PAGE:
Each of the brothers carries out obediences in the refectory once a week: preparing dinner and washing dishes (the brothers have lunch in the monastery at 12:30).

On the territory of the Skete is a guesthouse for male pilgrims, and therefore two of the brothers have obediences as guest masters.

The order of the day

After lunch and until evening services the brothers take turns reading the Psalter for the monastery benefactors. After Compline there is dinner, then there is free time, which the brother spend reading spiritual instructions and the works of the holy fathers. At 21:00 the Skete bell announces silent hour. During this time before sleep the brothers practice the Jesus prayer. Bedtime begins from 22:00–22:30.

Photo: Photo:     

This is the measured life of obediences and order of the day in the Skete, in submission to the rhythm of prayer and divine services. An inalienable rule for the brothers is daily confession to the father confessor—the head of the Skete, and prayerful fulfillment of the Optina 500 prayer rule.1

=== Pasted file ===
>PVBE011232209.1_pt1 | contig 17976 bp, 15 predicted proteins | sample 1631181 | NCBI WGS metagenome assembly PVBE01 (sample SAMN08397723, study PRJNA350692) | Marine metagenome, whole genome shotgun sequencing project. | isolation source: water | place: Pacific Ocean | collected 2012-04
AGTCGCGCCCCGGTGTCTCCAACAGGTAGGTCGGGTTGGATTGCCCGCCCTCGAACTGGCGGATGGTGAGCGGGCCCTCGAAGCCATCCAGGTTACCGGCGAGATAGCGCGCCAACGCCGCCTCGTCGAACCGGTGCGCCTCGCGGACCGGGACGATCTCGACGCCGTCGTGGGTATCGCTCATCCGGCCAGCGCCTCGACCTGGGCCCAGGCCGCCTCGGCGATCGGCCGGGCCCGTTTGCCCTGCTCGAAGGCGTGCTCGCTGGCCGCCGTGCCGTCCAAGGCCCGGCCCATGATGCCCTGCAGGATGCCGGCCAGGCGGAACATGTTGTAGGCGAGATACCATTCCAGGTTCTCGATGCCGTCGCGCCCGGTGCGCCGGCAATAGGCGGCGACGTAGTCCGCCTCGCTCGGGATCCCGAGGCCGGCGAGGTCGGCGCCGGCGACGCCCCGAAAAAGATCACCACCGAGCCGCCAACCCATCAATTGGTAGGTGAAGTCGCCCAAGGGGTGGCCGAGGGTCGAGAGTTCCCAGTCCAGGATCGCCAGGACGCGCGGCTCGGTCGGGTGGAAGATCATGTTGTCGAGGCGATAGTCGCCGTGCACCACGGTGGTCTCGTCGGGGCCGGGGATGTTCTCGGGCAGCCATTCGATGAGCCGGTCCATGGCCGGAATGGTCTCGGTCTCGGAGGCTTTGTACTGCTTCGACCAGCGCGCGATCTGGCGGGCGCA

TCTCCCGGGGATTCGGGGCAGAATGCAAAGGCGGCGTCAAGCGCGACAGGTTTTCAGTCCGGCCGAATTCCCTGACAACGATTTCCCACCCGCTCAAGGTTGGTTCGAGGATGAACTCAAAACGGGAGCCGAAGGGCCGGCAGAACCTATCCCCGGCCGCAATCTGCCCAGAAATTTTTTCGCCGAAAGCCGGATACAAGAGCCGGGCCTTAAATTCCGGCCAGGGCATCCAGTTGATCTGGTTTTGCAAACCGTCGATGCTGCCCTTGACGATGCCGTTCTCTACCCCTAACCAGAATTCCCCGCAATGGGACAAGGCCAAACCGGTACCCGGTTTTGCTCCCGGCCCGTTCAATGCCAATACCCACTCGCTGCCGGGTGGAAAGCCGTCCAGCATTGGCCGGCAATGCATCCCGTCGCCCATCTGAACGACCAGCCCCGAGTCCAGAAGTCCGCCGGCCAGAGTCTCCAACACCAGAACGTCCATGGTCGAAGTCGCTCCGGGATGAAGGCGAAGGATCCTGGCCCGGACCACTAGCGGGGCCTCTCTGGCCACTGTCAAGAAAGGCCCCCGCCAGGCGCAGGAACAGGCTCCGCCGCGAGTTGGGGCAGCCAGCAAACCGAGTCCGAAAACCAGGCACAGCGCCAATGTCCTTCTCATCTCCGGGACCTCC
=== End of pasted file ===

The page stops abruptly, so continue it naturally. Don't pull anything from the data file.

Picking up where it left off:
A little house in the Skete. Photo: Hieromonk Vitaly. A little house in the Skete. Photo: Hieromonk Vitaly.     

Rules for pilgrims

The Skete is currently closed to female pilgrims, with the exception of Elder Ambrose’s cell, which pilgrims can visit at specific times. There are four Liturgies per year at which the Skete is open to all pilgrims. These Liturgies are served on the great feasts. In winter this would be January 20, the Skete’s patronal feast; in spring, Bright Monday; in summer on July 7, the Nativity of St. John the Baptist and Forerunner of the Lord; and finally, in autumn on September 11, the Beheading of St. John the Forerunner. During the time of the elders there was only one open Liturgy per year—the memory day of Elder Macarius of Optina, September 7 (under Elder Joseph this custom was cancelled).

St. Nikon of Optina wrote about the brothers’ life: “In our Skete is an earthly paradise. On our gates, on the side directed toward the Skete and its church is written: ‘How beloved are Thy dwellings, O Lord’. And that is truly how it is.”

Translation by


1 A rule consisting of 300 Jesus prayers, 100 prayers of “Most Holy Mother of God save us”, 50 prayers to the Guardian Angel: “Holy Angel my guardian, pray to God for me”, and 50 prayers to the saints: “All ye saints, pray to God for us.”—Trans.